Part of speech:
(Like “eat,” “try,” and “want,” all transitive verbs do something to an object.
You eat a banana, try a game, and want a new phone.
Likewise, you quash something.)
To quash something is to use force or threats to completely put it down.
In other words, quashing something is completely crushing it or completely suppressing it.
Yes, it sounds like "squash" and means something very similar.
But use "quash" only for abstract things (while "squash" is for both abstract and concrete things).
(That is, squash your hopes or squash a banana, and quash your hopes, but don't quash a banana.)
Other forms: quashed, quashing
How to use it:
Talk about quashing opposition or disagreement or dissent, quashing a protest or a demonstration or a rebellion or an uprising, quashing a myth or a rumor or a misconception, quashing an idea or a suggestion, quashing an attempt or an effort, quashing someone's interest or goal or ambition, and so on.
It's regrettable and downright sad to see a kid's busy schedule quashing his interest in reading.
Our state government eventually quashed efforts to block the construction of a thirty meter telescope atop what some consider a sacred mountain.
Look away from the screen to explain the definition in your own words. You’ll know you understand what "quash" means when you can explain it without saying “quell" or "subdue."
Think of a time you struggled to hide or ignore a feeling, and fill in the blanks: "Because _____, I had to quash __(a certain feeling, desire, or habit)__."
Example: "Because I couldn't find any compelling evidence against the idea that too much caffeine is bad during pregnancy, I had to quash my intense craving for Diet Coke during those months."
Spend at least 20 seconds occupying your mind with the game and quote below. Then try the review questions. Don’t go straight to the review now—let your working memory empty out first.
Playing With Words:
Our game for July is called A Verbal Tour of the US. I’ll ask you a trivia question each day this month about the names of US cities, states, geographic features, etc. Try it out each day, and see the right answer the next day. Happy verbal trails to you!
According to some sources, this state’s name means “homeland.” It’s properly spelled with an ‘okina, a separating mark of punctuation that looks like an apostrophe, but that usually gets left out—especially outside of this state! What state is it?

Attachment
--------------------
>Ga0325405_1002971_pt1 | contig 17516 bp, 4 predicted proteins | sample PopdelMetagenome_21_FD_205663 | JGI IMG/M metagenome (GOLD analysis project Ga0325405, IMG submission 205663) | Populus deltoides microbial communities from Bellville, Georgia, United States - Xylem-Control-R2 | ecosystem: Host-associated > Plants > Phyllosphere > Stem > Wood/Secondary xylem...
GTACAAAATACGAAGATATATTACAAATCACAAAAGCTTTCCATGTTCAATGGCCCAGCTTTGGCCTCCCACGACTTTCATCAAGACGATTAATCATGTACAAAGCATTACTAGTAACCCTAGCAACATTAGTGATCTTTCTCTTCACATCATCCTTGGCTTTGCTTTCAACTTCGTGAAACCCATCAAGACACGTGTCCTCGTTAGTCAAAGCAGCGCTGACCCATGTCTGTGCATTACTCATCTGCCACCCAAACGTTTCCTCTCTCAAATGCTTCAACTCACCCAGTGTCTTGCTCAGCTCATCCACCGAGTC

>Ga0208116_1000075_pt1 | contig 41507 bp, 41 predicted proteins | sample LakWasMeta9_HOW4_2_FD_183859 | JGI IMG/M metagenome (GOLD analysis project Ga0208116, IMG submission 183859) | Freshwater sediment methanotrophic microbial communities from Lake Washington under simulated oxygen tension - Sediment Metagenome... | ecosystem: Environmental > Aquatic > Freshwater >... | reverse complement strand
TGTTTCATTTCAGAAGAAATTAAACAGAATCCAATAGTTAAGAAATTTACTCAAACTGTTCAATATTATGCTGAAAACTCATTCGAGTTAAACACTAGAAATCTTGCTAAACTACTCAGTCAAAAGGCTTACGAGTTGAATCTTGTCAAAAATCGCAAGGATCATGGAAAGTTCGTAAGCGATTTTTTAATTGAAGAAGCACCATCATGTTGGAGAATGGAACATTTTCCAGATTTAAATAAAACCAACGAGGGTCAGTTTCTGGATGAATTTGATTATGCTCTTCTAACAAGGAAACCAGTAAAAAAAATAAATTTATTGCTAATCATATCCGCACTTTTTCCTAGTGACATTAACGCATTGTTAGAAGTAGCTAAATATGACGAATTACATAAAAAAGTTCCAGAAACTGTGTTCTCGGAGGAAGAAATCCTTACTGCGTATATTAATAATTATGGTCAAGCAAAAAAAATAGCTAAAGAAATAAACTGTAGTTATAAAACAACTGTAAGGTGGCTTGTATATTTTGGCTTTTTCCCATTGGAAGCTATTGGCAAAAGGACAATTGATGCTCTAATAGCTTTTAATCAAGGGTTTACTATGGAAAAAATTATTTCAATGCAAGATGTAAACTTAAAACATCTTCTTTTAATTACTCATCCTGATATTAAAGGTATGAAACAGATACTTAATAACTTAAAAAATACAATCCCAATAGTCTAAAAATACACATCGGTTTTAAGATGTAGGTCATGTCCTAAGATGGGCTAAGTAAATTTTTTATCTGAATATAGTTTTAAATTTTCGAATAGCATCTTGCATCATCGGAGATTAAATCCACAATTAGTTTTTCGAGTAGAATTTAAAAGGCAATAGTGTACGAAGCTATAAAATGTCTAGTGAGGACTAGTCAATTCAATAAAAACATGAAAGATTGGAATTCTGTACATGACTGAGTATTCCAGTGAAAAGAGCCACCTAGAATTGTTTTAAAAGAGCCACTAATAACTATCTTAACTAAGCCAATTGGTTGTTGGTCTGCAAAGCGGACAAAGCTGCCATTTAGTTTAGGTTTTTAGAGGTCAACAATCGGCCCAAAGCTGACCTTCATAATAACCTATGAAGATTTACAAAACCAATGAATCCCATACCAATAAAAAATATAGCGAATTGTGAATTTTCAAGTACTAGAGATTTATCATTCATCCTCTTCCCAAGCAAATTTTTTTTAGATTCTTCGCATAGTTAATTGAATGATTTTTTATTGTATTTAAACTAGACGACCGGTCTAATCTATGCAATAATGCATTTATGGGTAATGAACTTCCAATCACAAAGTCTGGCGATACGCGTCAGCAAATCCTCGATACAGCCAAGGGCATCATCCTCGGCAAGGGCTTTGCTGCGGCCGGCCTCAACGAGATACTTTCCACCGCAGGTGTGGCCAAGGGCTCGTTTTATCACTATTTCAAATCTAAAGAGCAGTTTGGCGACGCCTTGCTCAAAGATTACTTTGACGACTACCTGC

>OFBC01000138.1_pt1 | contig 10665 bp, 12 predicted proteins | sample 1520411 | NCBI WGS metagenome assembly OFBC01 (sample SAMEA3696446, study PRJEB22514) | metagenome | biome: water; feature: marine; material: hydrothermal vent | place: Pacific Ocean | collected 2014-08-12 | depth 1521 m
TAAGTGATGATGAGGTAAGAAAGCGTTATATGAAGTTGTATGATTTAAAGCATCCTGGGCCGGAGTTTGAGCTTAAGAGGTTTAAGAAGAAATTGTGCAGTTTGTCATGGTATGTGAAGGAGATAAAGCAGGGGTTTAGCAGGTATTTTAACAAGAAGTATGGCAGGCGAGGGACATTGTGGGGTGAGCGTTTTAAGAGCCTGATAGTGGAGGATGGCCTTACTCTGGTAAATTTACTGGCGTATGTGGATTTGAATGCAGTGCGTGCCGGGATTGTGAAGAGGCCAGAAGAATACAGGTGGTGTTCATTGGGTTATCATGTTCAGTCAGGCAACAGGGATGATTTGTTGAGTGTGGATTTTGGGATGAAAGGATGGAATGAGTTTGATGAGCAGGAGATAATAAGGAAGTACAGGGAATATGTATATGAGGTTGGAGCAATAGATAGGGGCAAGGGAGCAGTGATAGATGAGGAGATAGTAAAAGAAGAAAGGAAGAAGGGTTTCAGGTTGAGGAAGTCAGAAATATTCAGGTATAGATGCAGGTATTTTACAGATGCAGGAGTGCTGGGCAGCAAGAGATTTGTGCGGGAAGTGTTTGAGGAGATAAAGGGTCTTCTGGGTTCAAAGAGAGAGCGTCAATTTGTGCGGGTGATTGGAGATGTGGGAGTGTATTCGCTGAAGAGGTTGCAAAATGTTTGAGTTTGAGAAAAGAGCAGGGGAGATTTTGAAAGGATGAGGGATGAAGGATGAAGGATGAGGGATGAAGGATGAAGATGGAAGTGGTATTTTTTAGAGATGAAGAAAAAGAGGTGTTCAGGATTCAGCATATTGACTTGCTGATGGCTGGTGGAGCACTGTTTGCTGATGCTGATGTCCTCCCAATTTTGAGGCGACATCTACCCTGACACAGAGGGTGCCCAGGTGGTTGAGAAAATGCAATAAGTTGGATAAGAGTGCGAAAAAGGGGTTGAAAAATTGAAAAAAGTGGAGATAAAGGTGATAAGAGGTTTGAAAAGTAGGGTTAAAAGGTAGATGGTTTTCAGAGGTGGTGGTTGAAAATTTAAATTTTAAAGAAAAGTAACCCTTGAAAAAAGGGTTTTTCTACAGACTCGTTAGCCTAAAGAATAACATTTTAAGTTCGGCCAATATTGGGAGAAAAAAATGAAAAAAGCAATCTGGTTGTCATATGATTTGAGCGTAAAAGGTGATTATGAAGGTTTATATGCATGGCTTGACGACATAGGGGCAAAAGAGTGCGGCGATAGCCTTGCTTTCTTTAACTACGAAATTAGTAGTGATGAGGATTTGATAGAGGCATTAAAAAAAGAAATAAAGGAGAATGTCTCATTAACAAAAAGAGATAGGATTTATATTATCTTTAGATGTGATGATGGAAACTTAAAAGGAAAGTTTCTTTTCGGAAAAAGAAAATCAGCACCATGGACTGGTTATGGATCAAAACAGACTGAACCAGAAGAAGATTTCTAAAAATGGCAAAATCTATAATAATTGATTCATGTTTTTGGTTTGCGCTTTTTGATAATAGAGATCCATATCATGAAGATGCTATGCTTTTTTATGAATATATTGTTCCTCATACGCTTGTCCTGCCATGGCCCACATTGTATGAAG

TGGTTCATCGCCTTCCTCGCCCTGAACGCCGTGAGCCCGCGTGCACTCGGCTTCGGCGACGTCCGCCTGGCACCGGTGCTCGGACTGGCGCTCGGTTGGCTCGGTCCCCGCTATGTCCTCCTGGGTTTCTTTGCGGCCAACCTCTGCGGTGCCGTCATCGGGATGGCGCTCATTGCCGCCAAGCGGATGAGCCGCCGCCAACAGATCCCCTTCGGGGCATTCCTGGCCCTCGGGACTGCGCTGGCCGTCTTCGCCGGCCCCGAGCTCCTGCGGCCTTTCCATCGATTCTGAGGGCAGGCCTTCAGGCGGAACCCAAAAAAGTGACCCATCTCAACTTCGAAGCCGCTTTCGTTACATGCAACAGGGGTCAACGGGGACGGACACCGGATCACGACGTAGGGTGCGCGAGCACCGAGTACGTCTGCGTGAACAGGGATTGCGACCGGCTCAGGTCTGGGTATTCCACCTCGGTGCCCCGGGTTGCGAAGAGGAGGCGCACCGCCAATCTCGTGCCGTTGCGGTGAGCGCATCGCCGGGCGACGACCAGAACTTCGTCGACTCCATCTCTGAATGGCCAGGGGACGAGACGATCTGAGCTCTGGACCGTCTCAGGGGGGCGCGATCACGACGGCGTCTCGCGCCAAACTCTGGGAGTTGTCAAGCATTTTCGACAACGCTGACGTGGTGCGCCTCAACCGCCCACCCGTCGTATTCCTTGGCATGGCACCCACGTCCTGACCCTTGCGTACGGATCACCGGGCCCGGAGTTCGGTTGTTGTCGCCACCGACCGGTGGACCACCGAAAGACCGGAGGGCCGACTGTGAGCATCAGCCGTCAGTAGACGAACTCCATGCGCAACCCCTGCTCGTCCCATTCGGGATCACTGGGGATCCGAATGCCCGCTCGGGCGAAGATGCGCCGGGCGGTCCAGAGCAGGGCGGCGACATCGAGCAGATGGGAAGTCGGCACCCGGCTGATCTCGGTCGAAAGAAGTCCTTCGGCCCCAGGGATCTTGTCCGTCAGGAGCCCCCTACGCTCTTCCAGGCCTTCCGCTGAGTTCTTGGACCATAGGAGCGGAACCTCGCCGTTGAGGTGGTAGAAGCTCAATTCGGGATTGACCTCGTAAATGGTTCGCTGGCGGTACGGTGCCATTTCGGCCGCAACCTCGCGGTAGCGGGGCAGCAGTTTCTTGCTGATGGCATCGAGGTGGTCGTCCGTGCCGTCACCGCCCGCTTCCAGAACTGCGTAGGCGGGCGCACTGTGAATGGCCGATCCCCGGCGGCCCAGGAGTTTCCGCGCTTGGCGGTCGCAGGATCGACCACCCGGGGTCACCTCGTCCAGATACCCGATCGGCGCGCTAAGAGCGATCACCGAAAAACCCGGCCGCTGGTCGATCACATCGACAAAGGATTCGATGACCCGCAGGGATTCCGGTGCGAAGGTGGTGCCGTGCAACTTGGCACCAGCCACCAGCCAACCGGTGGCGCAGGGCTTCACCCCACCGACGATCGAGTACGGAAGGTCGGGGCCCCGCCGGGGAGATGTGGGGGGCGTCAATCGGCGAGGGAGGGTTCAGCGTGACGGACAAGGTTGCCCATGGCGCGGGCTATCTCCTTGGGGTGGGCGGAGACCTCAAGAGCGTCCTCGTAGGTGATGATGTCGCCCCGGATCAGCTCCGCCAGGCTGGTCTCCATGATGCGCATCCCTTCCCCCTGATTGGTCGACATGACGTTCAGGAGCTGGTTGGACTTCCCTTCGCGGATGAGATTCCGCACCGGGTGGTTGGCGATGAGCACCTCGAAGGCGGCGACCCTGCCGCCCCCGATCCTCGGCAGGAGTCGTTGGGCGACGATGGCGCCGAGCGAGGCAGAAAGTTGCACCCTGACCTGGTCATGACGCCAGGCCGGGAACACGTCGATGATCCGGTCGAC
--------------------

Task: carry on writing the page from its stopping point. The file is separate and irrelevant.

Answer: Hawaiʻi. You often hear people pronounce it “Ha-why-yee,” but here on the islands, people often say “Ha-why ee,” with a break between the last two vowel sounds—and that’s what the ‘okina represents.
Try this one today:
This city’s name is said to combine “mni,” meaning “water” in Dakota Sioux, with the Greek word for “city.” It’s home to a waterfall which is named for the patron saint of finding lost things! What city is it?
A Point Well Made:
F. H. Bradley: “The secret of happiness is to admire without desiring.”
1. The opposite of QUASH is
2. Hoping to quash any further questions, we _____
A. added real-time chat for support and a contact form to our site.
B. addressed several possible objections to our plan at the end of the presentation.
C. made it clear that our own private affairs were not subject to others' approval.
Answers are below.
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Make Your Point is crafted with love and brought to you each day for free by Mrs. Liesl Johnson, M.Ed., a word lover, learning enthusiast, and private tutor of reading and writing in the verdant little town of Hilo, Hawaii. For writing tips, online learning, essay guidance, and more, please visit www.HiloTutor.com.
Disclaimer: Word meanings presented here are expressed in plain language and are limited to common, useful applications only. Readers interested in authoritative and multiple definitions of words are encouraged to check a dictionary. Likewise, word meanings, usage, and pronunciations are limited to American English; these elements may vary across world Englishes.
Answers to review questions:
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